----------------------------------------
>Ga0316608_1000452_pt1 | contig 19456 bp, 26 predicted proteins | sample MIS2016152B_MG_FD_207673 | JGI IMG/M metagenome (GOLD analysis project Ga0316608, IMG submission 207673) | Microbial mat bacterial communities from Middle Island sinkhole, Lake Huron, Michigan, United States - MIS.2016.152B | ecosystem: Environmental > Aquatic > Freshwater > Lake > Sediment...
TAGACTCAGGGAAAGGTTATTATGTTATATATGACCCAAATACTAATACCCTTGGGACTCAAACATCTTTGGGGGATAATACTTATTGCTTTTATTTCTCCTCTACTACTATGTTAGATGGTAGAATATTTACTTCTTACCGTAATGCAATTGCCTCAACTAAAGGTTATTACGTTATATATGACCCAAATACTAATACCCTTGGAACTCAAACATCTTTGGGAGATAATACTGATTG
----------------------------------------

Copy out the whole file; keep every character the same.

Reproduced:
>Ga0316608_1000452_pt1 | contig 19456 bp, 26 predicted proteins | sample MIS2016152B_MG_FD_207673 | JGI IMG/M metagenome (GOLD analysis project Ga0316608, IMG submission 207673) | Microbial mat bacterial communities from Middle Island sinkhole, Lake Huron, Michigan, United States - MIS.2016.152B | ecosystem: Environmental > Aquatic > Freshwater > Lake > Sediment...
TAGACTCAGGGAAAGGTTATTATGTTATATATGACCCAAATACTAATACCCTTGGGACTCAAACATCTTTGGGGGATAATACTTATTGCTTTTATTTCTCCTCTACTACTATGTTAGATGGTAGAATATTTACTTCTTACCGTAATGCAATTGCCTCAACTAAAGGTTATTACGTTATATATGACCCAAATACTAATACCCTTGGAACTCAAACATCTTTGGGAGATAATACTGATTG